The Fox News moderators pressed Trump on his remarks that he would save $300 billion in Medicare costs, even though it only spends $78 billion a year. They also pressed him to name his foreign policy advisers, a question Trump hasn't really answered in the past. Trump responded by saying that he respects Richard Haas, a George W. Bush appointee who now heads the Council on Foreign Relations; retired Gen. Jack Keane, who previously served as a vice chief of staff for the Army; and retired Col. Jack Jacobs, who won the Medal of Honor for his service in Vietnam.
Fox then showed three video montages of Trump repeatedly contradicting himself on statements about the US invasion of Afghanistan, accepting Syrian refugees, and whether George W. Bush lied about Iraq having weapons of mass destruction.
But Trump responded by saying that his apparent contradictions are a necessary part of politics. "You have to show some degree of flexibility," he said.
Trump was typically bombastic during the debate, which, as usual, focused almost entirely on him. Rubio and Sen. Ted Cruz played an interesting switcheroo Thursday night. One would jump into aggressive back-and-forth with Trump for several minutes, before the other finally broke in, playing the reasonable one standing above the fray. Then, they'd switch.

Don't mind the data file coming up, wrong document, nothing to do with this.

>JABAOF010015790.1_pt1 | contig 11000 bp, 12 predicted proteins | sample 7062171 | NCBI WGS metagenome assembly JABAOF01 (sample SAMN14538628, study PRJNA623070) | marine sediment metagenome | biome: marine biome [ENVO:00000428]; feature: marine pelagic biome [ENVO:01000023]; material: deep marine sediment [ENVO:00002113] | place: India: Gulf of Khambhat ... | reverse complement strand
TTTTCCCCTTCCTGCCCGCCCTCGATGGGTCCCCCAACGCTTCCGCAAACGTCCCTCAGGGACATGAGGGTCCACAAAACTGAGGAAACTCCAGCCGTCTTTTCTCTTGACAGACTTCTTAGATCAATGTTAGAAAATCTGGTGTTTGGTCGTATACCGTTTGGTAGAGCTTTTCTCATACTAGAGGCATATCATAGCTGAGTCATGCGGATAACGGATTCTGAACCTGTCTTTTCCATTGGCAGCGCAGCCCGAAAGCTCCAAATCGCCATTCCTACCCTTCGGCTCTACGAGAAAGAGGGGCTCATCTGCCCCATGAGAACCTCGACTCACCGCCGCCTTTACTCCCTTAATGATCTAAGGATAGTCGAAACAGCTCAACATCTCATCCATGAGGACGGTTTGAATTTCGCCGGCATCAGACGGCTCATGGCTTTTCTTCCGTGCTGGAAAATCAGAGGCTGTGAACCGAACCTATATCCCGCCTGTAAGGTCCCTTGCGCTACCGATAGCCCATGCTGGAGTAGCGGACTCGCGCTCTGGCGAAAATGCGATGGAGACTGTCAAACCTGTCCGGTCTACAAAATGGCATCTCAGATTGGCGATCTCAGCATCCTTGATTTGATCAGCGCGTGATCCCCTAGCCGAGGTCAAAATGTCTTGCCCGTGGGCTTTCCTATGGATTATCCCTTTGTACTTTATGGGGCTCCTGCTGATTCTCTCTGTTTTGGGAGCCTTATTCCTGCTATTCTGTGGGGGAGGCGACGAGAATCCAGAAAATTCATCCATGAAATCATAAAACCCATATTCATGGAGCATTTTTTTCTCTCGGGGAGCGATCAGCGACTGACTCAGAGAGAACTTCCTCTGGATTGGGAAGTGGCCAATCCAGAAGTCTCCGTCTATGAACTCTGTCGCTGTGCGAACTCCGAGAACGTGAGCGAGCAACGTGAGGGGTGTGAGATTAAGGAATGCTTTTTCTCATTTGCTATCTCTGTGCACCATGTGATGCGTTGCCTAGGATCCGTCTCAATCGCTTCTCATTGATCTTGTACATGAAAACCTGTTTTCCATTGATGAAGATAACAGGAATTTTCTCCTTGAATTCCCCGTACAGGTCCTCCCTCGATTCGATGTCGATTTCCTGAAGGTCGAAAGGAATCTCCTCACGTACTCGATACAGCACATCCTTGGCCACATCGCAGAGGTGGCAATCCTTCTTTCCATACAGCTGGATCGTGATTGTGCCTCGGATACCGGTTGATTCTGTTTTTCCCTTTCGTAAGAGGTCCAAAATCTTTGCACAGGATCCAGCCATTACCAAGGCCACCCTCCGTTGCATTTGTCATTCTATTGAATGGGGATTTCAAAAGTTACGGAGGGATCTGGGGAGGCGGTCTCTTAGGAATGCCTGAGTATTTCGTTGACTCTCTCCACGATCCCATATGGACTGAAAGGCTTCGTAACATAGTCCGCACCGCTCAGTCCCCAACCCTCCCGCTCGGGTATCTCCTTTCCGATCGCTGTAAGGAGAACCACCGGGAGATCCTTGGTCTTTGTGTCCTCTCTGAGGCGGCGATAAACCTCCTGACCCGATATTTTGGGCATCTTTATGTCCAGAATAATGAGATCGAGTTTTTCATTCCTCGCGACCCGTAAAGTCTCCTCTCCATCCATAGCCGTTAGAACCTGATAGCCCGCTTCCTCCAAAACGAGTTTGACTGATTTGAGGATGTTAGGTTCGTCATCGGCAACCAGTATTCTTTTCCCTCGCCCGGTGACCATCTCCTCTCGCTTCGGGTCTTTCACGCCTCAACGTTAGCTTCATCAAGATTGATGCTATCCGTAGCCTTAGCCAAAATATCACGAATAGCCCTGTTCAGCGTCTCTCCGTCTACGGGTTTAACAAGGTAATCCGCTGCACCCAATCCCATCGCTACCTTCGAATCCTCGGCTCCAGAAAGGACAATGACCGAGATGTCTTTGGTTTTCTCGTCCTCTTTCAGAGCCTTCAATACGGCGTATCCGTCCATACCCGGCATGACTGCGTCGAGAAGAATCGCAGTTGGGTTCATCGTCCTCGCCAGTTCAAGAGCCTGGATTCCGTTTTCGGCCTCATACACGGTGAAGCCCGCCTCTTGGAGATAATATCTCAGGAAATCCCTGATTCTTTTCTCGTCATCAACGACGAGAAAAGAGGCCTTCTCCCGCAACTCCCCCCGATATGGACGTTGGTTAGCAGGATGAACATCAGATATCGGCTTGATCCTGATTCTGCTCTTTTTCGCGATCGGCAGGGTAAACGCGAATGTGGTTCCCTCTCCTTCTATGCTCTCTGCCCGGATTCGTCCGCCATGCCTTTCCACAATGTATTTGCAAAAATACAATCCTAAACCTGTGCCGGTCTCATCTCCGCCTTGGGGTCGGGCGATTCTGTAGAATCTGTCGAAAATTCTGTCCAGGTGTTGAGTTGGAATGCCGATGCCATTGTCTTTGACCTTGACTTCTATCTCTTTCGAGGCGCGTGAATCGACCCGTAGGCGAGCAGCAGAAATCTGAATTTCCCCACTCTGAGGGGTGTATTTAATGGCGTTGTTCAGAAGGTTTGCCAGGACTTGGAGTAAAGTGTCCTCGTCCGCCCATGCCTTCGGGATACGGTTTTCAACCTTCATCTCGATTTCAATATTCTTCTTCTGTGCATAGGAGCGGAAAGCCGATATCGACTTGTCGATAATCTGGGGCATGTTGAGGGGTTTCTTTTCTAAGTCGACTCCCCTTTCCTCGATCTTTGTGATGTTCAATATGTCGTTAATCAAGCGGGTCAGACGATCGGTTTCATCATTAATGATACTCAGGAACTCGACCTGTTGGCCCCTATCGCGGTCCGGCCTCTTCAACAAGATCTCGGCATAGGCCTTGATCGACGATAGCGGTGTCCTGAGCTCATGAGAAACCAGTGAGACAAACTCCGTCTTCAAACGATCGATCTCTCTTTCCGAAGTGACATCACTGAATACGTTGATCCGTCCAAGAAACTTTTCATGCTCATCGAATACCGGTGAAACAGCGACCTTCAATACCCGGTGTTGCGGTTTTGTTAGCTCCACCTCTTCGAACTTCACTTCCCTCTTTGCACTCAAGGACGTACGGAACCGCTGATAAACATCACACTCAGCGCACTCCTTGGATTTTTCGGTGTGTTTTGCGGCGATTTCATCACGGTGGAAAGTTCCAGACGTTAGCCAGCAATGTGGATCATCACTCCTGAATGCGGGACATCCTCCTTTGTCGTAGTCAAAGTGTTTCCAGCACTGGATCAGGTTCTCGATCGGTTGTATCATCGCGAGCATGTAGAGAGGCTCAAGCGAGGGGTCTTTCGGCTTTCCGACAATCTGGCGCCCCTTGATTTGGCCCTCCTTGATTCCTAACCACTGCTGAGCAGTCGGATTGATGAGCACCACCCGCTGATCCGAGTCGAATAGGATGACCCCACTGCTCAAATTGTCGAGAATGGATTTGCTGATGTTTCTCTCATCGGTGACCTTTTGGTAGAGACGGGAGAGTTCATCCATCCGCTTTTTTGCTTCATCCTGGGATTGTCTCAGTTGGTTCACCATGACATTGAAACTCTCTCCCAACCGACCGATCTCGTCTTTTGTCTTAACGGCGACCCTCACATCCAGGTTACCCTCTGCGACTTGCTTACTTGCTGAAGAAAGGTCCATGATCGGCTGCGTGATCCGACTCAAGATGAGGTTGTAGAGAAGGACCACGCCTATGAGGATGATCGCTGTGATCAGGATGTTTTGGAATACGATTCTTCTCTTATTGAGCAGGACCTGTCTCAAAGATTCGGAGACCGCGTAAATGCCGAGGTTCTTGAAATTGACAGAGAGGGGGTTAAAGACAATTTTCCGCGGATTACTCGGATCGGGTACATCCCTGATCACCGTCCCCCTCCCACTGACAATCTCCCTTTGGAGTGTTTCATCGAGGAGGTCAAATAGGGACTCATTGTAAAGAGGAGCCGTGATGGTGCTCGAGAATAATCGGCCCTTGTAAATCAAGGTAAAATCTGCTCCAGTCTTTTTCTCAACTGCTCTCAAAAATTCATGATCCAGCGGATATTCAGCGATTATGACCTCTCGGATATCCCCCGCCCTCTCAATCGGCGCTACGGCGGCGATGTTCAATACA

Sen. Ted Cruz repeatedly went after Trump, calling on him to release tapes of his interview with the New York Times editorial board following a Buzzfeed report that he suggested to the paper that he may not follow through on his immigration plans once elected president. Rubio has also called on Trump to release the tapes.
Trump admitted that he "may have discussed something like that" with the Times, but added that he would not be flexible when it comes to one of his top immigration policies: building a wall on the US border with Mexico. He also referred repeatedly to Cruz as "lying Ted."
Trump spent much of the debate attacking Rubio, prodding him on his home state support. Rubio, who has won just one state so far in 2016, needs badly to win Florida in two weeks, but as Trump pointed out many times Thursday night, the Donald is up by 20 points there. "The people of Florida can't stand him. He couldn't get elected dog catcher," Trump said.
In the midst of the back-and-forth between Trump and Rubio, Cruz stepped in to say what was likely on the minds of many viewers.